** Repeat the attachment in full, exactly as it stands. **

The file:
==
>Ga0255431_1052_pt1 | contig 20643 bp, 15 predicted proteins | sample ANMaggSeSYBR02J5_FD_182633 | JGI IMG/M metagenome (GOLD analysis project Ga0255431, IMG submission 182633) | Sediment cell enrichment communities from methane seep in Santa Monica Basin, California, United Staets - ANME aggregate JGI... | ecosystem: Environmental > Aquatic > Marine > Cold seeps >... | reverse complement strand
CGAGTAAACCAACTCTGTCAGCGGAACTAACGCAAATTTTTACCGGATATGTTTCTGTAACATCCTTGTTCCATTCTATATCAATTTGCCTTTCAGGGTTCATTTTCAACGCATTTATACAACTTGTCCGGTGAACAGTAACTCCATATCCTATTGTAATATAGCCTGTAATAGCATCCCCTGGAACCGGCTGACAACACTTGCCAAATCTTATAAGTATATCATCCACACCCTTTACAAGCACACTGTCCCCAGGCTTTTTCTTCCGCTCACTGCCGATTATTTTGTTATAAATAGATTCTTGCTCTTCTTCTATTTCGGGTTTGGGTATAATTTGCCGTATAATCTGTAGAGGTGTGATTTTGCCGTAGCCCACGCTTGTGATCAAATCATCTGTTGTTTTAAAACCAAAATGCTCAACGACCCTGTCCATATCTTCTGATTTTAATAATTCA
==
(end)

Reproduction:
>Ga0255431_1052_pt1 | contig 20643 bp, 15 predicted proteins | sample ANMaggSeSYBR02J5_FD_182633 | JGI IMG/M metagenome (GOLD analysis project Ga0255431, IMG submission 182633) | Sediment cell enrichment communities from methane seep in Santa Monica Basin, California, United Staets - ANME aggregate JGI... | ecosystem: Environmental > Aquatic > Marine > Cold seeps >... | reverse complement strand
CGAGTAAACCAACTCTGTCAGCGGAACTAACGCAAATTTTTACCGGATATGTTTCTGTAACATCCTTGTTCCATTCTATATCAATTTGCCTTTCAGGGTTCATTTTCAACGCATTTATACAACTTGTCCGGTGAACAGTAACTCCATATCCTATTGTAATATAGCCTGTAATAGCATCCCCTGGAACCGGCTGACAACACTTGCCAAATCTTATAAGTATATCATCCACACCCTTTACAAGCACACTGTCCCCAGGCTTTTTCTTCCGCTCACTGCCGATTATTTTGTTATAAATAGATTCTTGCTCTTCTTCTATTTCGGGTTTGGGTATAATTTGCCGTATAATCTGTAGAGGTGTGATTTTGCCGTAGCCCACGCTTGTGATCAAATCATCTGTTGTTTTAAAACCAAAATGCTCAACGACCCTGTCCATATCTTCTGATTTTAATAATTCA